Knowing what you 're feeling and knowing what to do about it: Mapping the relation between emotion differentiation and emotion regulation'

Cognition and Emotion 15 (6):713-724 (2001)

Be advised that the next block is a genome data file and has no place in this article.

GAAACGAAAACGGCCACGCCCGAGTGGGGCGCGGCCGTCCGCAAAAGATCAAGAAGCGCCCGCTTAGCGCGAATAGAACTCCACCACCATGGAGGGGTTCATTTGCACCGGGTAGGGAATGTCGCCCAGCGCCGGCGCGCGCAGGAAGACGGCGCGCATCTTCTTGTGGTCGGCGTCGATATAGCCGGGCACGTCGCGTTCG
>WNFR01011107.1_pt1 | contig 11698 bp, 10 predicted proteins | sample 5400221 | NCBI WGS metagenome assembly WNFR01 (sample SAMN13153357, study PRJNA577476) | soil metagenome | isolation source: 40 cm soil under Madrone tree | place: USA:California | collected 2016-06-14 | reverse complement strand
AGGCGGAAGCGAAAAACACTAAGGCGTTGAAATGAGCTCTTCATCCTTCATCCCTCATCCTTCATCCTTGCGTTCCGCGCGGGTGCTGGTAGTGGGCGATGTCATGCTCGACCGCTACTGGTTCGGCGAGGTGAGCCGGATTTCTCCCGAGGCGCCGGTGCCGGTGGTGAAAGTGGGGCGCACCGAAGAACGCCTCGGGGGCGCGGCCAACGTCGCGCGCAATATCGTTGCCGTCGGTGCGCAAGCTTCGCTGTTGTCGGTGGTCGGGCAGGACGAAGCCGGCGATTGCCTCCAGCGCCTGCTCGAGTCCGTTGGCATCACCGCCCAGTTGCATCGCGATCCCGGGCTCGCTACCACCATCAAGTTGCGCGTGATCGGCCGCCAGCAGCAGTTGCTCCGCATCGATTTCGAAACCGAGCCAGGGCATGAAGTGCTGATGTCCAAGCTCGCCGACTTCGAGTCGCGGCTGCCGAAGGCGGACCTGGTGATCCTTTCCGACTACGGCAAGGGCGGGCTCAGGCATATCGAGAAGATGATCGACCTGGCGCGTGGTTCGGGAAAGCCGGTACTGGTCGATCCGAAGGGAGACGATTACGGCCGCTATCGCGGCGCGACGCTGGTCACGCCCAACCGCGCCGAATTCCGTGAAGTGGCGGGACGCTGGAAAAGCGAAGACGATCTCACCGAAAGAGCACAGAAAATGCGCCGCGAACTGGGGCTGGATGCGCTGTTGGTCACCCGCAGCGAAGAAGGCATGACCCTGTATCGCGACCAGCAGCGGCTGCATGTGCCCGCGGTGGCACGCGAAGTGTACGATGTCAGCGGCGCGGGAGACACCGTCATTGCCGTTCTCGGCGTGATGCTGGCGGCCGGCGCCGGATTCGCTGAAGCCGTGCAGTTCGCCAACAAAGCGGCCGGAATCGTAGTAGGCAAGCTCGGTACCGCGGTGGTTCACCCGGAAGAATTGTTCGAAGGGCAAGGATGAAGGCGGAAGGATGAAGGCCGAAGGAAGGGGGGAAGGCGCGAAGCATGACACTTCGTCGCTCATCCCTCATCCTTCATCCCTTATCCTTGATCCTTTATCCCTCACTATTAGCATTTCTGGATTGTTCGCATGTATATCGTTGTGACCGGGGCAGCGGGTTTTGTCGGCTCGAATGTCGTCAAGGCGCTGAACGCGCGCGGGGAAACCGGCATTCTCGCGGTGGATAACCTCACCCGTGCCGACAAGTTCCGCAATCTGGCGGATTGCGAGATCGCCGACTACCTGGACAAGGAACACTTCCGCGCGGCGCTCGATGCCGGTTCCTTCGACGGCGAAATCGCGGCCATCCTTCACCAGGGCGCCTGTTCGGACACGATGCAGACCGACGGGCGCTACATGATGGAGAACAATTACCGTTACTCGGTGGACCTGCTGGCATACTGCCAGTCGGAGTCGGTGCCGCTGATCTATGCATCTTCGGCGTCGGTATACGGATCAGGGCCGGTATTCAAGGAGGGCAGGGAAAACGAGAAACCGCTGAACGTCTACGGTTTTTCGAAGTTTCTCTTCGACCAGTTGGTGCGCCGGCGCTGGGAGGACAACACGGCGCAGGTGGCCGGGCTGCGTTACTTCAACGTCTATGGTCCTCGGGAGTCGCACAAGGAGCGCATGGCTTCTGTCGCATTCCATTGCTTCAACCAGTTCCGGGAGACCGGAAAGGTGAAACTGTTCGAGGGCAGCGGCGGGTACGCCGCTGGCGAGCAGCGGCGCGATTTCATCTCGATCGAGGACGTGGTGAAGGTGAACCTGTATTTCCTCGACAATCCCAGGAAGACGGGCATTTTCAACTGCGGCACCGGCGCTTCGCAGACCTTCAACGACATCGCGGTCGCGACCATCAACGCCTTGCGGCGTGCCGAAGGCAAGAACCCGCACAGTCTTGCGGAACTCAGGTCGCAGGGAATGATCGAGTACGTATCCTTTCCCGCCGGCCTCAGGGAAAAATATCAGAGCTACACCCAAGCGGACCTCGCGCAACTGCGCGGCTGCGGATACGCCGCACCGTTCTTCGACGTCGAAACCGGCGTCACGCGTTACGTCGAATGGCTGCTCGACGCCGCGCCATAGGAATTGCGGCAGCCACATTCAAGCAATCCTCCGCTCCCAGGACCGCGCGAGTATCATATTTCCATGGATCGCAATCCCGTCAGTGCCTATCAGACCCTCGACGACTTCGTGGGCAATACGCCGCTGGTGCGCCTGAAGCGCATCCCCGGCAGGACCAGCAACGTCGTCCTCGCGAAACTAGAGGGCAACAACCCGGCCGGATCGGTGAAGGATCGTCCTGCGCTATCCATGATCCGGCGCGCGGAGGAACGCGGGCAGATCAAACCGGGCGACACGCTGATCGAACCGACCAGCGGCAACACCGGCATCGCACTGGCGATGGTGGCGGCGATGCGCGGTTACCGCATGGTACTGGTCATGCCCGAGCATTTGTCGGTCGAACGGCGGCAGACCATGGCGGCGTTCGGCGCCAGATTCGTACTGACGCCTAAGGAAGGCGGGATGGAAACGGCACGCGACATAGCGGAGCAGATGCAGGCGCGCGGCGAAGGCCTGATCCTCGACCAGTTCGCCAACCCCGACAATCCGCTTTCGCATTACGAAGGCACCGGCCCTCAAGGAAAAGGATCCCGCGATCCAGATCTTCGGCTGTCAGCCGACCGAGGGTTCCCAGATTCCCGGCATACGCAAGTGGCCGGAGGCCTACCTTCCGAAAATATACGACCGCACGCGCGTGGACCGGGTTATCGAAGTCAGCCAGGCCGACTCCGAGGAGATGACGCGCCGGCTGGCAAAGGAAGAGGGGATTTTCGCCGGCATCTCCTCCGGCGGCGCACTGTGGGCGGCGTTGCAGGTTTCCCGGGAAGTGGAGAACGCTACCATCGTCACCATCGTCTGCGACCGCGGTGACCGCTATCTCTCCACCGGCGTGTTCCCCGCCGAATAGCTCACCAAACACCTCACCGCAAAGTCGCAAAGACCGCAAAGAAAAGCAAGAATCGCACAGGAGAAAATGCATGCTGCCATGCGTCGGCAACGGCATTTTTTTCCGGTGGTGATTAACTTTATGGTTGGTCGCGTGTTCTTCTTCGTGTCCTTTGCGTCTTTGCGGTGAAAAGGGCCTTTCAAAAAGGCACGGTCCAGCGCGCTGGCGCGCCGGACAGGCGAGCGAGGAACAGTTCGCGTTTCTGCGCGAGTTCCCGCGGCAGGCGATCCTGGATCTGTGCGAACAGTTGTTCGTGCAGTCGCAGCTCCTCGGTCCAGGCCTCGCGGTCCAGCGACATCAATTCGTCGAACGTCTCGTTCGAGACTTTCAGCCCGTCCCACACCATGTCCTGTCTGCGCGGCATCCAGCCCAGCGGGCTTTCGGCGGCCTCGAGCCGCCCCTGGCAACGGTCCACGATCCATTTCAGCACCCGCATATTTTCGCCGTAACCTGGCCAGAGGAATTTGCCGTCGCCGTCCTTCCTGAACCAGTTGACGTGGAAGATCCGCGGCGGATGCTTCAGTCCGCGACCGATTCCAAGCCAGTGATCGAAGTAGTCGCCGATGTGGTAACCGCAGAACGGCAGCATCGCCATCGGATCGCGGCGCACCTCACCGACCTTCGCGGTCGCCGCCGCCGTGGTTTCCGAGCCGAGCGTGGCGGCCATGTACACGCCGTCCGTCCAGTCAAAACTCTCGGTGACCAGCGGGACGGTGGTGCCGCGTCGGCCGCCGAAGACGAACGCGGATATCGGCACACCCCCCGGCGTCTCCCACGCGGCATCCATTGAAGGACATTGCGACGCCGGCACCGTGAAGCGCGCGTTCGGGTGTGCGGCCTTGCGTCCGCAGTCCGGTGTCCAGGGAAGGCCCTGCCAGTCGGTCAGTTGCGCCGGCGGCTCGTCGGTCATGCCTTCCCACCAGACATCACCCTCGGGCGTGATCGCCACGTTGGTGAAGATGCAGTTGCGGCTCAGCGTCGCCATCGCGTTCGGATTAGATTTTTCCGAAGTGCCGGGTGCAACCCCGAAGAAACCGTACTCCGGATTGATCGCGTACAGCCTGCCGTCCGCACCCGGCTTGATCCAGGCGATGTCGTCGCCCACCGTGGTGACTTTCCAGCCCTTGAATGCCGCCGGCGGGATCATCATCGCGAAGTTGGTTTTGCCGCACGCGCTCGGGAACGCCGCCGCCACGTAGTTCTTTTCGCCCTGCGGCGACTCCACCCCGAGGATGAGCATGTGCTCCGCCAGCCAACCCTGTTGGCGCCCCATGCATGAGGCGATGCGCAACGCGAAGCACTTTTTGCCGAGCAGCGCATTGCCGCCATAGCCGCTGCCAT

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Individuals differ considerably in their emotion experience. Some experience emotions in a highly differentiated manner, clearly distinguishing among a variety of negative and positive discrete emotions. Others experience emotions in a relatively undifferentiated manner, treating a range of like-valence terms as interchangeable. Drawing on self-regulation theory, we hypothesised that individuals with highly differentiated emotion experience should be better able to regulate emotions than individuals with poorly differentiated emotion experience. In particular, we hypothesised that emotion differentiation and emotion regulation would be positively related in the context of intense negative emotions, where the press for emotion regulation is generally greatest. To test this hypothesis, participants' negative and positive emotion differentiation was assessed using a 14-day diary protocol. Participants' regulation of negative and positive emotions was assessed using laboratory measures. As predicted, negative emotion differentiation was positively related to the frequency of negative emotion regulation, particularly at higher levels of emotional intensity.



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